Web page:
Audiology Associates of North Florida - Tallahassee, FL

Woman struggling with a crossword puzzle because she has hearing loss induced memory loss.

Last night, did you turn up the volume on your TV? If so, it might be an indication of hearing loss. The challenge is… you can’t quite remember. And that’s been happening more frequently, also. You couldn’t even remember the name of your new co-worker when you were at work yesterday. You just met her, but even so, it feels like you’re losing your grip on your hearing and your memory. And as you think about it, you can only formulate one common cause: aging.

Certainly, both memory and hearing can be affected by age. But it’s even more relevant that these two can also be linked to each other. At first, that may sound like bad news (not only do you have to cope with hearing loss, you have to work around your waning memory too, wonderful). But the truth is, the connection between hearing loss and memory can often be a blessing in disguise.

Memory And Hearing Loss – What’s The Connection?

Your brain begins to get taxed from hearing impairment before you even realize you have it. Though the “spillover” effects may start out small, over time they can expand, encompassing your brain, your memory, even your social life.

How is so much of your brain impacted by hearing loss? Well, there are several different ways:

  • Constant strain: In the early stages of hearing loss especially, your brain is going to experience a kind of hyper-activation exhaustion. That’s because your brain will be straining to hear what’s taking place out in the world, even though there’s no input signal (it devotes a lot of energy trying to hear because without recognizing you have hearing loss, it believes that everything is quiet). This can leave your brain (and your body) feeling exhausted. Loss of memory and other problems can be the outcome.
  • Social isolation: Communication will become strained when you have a hard time hearing. Social isolation will often be the outcome, And isolation can result in memory problems because, again, your brain isn’t getting as much interaction as it once did. The brain will keep getting weaker the less it’s used. Social isolation, depression, and memory problems will, over time, develop.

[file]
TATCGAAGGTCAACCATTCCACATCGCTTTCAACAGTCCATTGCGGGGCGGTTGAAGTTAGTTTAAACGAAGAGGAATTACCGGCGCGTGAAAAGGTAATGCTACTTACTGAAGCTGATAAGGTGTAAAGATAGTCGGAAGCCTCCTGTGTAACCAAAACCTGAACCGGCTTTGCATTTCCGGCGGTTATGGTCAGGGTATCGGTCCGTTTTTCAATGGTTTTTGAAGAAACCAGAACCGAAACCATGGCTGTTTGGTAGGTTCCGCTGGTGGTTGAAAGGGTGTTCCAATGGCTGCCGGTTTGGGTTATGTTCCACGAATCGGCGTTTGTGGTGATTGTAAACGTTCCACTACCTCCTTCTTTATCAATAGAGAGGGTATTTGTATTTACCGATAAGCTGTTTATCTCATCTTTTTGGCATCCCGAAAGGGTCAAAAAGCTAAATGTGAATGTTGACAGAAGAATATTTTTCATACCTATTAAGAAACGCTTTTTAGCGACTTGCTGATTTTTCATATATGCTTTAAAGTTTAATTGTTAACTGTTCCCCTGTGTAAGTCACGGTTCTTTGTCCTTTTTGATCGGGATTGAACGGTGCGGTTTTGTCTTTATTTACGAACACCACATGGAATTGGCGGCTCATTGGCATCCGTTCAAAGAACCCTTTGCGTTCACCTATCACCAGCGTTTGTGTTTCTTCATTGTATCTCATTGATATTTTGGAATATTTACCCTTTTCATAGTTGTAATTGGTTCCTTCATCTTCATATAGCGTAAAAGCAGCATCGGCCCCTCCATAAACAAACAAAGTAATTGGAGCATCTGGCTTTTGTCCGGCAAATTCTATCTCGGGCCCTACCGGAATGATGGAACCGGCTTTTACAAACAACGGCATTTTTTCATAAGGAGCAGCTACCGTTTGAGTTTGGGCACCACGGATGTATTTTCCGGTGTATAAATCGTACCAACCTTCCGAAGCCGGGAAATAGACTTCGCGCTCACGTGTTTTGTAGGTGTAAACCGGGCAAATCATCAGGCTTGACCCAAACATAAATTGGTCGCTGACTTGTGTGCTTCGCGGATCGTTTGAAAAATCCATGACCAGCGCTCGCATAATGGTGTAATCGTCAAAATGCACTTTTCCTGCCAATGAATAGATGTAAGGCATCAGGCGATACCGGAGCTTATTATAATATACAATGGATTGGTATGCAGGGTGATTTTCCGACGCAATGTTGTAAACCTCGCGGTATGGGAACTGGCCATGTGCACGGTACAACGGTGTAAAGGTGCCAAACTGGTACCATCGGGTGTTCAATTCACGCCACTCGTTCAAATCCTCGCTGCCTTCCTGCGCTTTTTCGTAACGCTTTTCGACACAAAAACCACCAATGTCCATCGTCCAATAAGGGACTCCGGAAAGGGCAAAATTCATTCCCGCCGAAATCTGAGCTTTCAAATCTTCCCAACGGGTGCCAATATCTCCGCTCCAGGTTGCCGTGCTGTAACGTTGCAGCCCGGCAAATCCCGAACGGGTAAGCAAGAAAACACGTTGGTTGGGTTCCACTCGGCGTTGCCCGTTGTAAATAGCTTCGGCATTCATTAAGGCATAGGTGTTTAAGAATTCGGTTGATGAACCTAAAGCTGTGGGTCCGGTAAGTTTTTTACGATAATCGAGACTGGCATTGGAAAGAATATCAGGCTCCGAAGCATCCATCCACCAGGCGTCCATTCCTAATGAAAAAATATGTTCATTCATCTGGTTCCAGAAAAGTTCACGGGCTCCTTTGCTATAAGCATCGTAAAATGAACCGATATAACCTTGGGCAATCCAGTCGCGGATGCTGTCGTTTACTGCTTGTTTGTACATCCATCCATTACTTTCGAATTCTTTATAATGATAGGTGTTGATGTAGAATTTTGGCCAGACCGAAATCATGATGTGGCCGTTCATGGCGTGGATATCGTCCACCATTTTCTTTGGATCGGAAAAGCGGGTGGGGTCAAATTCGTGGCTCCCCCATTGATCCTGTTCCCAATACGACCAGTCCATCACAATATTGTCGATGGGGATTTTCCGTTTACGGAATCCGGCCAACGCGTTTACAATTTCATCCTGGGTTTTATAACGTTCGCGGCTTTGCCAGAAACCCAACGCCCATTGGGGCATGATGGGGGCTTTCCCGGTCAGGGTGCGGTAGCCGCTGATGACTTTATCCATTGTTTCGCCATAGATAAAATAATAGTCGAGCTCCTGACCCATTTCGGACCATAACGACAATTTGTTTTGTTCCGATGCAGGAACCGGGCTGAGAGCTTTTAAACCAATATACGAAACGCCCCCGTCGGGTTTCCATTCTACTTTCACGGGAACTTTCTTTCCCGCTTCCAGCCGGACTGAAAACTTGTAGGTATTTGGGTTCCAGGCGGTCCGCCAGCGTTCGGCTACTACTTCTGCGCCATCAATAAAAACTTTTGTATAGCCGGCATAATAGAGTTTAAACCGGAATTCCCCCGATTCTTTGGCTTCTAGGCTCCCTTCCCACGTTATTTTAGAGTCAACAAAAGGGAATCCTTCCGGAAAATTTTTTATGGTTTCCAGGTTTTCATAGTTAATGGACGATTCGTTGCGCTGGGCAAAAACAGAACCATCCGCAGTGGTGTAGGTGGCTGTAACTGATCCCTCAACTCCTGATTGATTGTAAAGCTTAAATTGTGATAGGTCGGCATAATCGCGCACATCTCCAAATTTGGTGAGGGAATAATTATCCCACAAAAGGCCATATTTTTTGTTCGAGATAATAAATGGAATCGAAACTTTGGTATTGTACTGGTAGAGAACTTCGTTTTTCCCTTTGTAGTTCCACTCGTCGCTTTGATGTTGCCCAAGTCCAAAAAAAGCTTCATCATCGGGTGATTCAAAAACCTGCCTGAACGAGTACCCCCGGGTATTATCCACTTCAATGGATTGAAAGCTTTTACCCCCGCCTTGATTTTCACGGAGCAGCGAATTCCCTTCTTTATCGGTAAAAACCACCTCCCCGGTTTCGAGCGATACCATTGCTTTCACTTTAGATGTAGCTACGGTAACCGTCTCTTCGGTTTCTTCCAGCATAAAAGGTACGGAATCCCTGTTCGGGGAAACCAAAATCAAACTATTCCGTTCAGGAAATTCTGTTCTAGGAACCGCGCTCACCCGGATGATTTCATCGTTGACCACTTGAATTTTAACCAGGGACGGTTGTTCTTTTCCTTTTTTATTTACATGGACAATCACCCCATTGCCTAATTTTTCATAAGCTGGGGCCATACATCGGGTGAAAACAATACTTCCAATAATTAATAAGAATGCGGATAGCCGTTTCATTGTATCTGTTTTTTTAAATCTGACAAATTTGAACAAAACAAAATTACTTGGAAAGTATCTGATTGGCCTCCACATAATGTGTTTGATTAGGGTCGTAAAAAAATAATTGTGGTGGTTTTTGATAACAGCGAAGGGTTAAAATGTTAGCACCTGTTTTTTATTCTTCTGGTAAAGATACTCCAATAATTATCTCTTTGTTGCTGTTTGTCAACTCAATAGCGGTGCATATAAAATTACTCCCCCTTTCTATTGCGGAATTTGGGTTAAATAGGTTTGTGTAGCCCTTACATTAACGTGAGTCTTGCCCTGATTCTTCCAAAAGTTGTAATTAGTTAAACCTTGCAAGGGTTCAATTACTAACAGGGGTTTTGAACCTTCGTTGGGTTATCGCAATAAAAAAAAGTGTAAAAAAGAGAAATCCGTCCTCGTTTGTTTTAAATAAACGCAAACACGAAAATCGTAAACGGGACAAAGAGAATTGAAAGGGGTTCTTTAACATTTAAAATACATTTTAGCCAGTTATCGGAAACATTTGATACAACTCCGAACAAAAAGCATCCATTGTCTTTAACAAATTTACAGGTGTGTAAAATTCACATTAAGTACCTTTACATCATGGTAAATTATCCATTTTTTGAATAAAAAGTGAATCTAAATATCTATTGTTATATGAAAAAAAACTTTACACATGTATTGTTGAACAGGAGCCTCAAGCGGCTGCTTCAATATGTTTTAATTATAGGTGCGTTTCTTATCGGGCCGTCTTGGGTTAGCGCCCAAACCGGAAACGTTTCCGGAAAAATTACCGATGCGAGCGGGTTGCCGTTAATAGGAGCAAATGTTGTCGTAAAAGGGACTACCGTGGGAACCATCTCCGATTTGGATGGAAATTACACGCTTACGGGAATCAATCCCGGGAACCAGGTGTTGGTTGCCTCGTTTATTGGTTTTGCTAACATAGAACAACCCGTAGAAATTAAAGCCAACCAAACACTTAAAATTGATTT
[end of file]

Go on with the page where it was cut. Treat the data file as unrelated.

• An abundance of quiet: As your hearing starts to waver, you’re going to experience more quietness (particularly if your hearing loss is overlooked and neglected). For the regions of your brain that interprets sound, this can be rather dull. This boredom might not seem like a serious issue, but lack of use can actually cause portions of your brain to weaken and atrophy. That can cause a certain degree of overall stress, which can impact your memory.

Your Body Has An Early Warning System – It’s Called Memory Loss

Memory loss isn’t unique to hearing loss, of course. There are plenty of things that can cause your recollections to start to get fuzzy, and that includes illness or fatigue (either mental or physical varieties). As an example, eating right and sleeping well can help help your memory.

Consequently, memory is sort of like the canary in the coal mine for your body. Your brain starts raising red flags when things aren’t working properly. And one of those red flags is forgetting what your friend said yesterday.

Those red flags can be helpful if you’re trying to watch out for hearing loss.

Loss of Memory Often Points to Hearing Loss

It’s frequently difficult to recognize the early signs and symptoms of hearing loss. Hearing loss doesn’t develop instantly. Damage to your hearing is commonly further along than you would like by the time you actually notice the symptoms. However, if you begin identifying symptoms related to memory loss and get an exam early, there’s a strong possibility you can avoid some damage to your hearing.

Getting Your Memories Back

In situations where your memory has already been affected by hearing loss, either via mental fatigue or social separation, the first step is to treat the underlying hearing problem. When your brain stops overworking and straining, it’ll be able to return to its normal activities. It can take several months for your brain to re-adjust to hearing again, so be patient.

The red flags raised by your memory loss could help you be a little more aware of protecting your hearing, or at least managing your hearing loss. As the years begin to add up, that’s certainly a lesson worth remembering.

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The site information is for educational and informational purposes only and does not constitute medical advice. To receive personalized advice or treatment, schedule an appointment.
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